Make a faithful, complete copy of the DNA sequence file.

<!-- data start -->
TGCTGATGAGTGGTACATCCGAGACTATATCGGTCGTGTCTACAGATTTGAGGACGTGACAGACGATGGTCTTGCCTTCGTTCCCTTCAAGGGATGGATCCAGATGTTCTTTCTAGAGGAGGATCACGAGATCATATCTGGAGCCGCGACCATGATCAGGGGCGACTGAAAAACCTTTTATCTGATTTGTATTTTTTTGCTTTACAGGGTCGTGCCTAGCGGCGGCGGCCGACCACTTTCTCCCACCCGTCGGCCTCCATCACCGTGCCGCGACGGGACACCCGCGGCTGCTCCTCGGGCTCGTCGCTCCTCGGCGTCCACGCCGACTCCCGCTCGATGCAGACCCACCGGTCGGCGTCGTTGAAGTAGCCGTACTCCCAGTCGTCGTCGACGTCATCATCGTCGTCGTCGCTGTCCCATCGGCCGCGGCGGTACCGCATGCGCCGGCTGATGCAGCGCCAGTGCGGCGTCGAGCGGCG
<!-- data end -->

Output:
TGCTGATGAGTGGTACATCCGAGACTATATCGGTCGTGTCTACAGATTTGAGGACGTGACAGACGATGGTCTTGCCTTCGTTCCCTTCAAGGGATGGATCCAGATGTTCTTTCTAGAGGAGGATCACGAGATCATATCTGGAGCCGCGACCATGATCAGGGGCGACTGAAAAACCTTTTATCTGATTTGTATTTTTTTGCTTTACAGGGTCGTGCCTAGCGGCGGCGGCCGACCACTTTCTCCCACCCGTCGGCCTCCATCACCGTGCCGCGACGGGACACCCGCGGCTGCTCCTCGGGCTCGTCGCTCCTCGGCGTCCACGCCGACTCCCGCTCGATGCAGACCCACCGGTCGGCGTCGTTGAAGTAGCCGTACTCCCAGTCGTCGTCGACGTCATCATCGTCGTCGTCGCTGTCCCATCGGCCGCGGCGGTACCGCATGCGCCGGCTGATGCAGCGCCAGTGCGGCGTCGAGCGGCG